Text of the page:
Since his landmark visit to Paris in the summer of 2008 the Syrian president has been urging world capitals to play a serious role in bolstering regional peace talks. The US administration of George W Bush was not interested and today the Barack Obama administration is seemingly unable to apply any real pressure on the Israelis, thanks to a troublesome congress at home and a hardline government in Israel.

The Israelis apparently never forgave Obama for his speech in Cairo in June 2009, in which he promised to bring the Palestinians justice and end Israeli settlements in their lands. Earlier this year, they threw dust in the eyes of Vice President Joseph Biden by announcing that they were about to construct 1,600 new settlements in Jerusalem during his high-profile visit to Israel to begin “proximity talks”.

United States Middle East envoy George Mitchell has met with both nation’s leaders in an attempt to rekindle peace talks but few are optimistic they will lead anywhere. Palestinian President Mahmud Abbas at best only represents 50% of the Palestinian street in the West Bank as the other half, controlled by Hamas in Gaza, is categorically opposed to any talks as long as the Israeli siege of the strip continues.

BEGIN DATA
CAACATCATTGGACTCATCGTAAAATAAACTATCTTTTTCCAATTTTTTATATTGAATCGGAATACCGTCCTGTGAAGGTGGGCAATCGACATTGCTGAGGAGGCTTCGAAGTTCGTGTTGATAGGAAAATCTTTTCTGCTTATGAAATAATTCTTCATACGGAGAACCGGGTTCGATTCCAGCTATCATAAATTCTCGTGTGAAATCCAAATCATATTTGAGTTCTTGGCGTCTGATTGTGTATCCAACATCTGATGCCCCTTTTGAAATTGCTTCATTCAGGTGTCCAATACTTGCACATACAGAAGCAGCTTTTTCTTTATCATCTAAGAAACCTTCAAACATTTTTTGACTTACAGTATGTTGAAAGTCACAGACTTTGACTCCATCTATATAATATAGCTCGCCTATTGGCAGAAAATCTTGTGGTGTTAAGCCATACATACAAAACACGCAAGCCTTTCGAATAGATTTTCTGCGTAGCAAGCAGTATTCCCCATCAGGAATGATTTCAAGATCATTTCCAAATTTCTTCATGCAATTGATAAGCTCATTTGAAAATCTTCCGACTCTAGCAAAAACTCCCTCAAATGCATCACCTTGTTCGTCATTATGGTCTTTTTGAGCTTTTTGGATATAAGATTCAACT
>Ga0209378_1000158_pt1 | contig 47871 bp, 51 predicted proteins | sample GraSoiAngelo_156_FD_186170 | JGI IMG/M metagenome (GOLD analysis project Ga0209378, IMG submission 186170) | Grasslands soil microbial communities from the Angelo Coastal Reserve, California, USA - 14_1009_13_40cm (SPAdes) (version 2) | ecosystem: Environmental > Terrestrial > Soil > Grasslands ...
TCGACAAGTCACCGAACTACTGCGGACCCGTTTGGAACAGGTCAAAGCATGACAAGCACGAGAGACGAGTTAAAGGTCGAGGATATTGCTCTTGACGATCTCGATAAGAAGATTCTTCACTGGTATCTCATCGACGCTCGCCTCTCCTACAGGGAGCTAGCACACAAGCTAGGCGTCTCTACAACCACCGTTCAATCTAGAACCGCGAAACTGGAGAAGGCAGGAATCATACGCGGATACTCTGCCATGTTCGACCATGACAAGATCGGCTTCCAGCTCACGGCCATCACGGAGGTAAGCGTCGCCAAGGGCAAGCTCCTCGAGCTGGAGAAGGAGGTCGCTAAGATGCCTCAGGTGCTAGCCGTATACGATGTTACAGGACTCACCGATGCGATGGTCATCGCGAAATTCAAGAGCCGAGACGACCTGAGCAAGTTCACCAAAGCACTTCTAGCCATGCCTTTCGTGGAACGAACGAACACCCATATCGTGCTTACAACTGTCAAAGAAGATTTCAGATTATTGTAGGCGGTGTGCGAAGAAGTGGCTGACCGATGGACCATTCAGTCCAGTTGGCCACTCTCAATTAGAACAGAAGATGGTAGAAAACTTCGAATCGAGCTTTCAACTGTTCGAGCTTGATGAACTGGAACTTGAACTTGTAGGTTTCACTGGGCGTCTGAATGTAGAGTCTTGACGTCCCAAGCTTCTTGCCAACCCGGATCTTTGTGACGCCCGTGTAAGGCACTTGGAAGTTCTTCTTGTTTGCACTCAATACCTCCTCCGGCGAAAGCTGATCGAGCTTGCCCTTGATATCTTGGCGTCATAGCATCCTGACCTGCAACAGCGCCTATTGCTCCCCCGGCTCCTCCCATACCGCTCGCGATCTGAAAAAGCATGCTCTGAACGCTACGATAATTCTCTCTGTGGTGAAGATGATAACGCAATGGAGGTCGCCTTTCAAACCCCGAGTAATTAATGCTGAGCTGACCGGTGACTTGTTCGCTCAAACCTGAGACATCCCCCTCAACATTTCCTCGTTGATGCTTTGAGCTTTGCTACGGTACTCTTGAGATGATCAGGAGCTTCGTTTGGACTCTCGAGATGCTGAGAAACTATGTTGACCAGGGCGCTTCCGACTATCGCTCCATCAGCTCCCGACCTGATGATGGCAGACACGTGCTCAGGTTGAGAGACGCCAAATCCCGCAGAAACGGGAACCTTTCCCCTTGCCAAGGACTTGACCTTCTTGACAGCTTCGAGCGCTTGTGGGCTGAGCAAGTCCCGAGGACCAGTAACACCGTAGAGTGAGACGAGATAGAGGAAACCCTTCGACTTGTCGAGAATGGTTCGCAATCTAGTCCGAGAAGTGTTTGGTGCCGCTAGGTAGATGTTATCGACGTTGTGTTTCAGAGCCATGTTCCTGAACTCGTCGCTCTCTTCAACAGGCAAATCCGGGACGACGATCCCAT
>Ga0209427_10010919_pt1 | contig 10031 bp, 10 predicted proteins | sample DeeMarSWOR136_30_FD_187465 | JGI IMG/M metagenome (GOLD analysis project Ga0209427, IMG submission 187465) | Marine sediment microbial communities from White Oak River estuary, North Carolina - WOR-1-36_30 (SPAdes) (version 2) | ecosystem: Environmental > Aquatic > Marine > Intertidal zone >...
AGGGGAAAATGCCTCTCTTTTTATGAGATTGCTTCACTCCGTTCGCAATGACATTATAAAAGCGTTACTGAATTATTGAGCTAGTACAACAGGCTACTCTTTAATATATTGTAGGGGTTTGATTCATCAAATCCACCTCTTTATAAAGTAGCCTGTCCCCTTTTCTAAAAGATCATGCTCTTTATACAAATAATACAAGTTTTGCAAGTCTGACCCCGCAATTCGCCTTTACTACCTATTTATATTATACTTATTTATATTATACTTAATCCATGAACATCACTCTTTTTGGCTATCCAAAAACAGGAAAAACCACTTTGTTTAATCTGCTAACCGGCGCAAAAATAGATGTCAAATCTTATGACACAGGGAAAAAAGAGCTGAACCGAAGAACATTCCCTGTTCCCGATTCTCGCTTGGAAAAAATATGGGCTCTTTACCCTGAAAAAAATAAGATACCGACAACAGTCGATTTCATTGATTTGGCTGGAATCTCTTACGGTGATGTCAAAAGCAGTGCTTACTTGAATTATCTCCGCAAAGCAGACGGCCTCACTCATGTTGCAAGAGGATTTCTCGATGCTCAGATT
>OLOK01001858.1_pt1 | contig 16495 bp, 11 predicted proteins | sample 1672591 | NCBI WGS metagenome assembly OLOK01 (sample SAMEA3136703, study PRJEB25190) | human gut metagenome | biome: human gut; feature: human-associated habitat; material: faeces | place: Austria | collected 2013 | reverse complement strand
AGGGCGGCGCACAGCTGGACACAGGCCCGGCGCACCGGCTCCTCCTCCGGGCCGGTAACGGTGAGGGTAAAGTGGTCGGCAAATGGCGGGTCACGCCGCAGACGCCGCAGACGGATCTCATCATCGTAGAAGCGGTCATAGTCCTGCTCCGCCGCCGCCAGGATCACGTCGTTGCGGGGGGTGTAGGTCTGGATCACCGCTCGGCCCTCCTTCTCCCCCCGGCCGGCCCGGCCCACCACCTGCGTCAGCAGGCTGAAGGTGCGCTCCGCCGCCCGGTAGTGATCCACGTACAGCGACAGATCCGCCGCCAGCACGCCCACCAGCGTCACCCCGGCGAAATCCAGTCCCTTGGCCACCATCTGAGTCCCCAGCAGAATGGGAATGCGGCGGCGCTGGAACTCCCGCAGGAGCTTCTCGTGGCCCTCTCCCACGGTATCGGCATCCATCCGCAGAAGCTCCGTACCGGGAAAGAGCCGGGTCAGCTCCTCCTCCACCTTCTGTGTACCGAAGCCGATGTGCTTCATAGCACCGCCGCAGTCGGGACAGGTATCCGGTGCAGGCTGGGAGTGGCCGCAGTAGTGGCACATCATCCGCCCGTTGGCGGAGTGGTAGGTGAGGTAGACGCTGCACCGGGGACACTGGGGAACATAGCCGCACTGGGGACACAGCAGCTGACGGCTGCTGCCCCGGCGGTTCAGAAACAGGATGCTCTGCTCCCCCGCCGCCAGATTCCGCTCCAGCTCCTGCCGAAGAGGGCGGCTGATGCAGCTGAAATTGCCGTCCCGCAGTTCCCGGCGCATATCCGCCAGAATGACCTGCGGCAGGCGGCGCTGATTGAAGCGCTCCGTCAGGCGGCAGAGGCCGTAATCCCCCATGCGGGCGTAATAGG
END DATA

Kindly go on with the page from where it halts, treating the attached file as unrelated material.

The fact that Abbas cannot abandon certain rights related to Jerusalem and refugees – and the likelihood of new war erupting between Israel and Hezbollah this summer – makes it highly doubtful that any breakthrough can be made in the Middle East, no matter how hard the Russians try.

Real progress, however, can be made in economic matters between Syria and Russia. The Syrians are focused on becoming a regional hub in terms of gas, oil and transportation, building on their excellent relations with countries like Russia and Turkey.

When addressing one of the numerous Syrian-Turkish business forums, Assad once spoke of an “economic space” that “one day will be complete, [where] we will then be linking the Mediterranean to the Caspian Sea, the Black Sea and the Arab Gulf”. He added, “When we link these four seas, we will become the obligatory connector for this entire world, in terms of investment and transport.”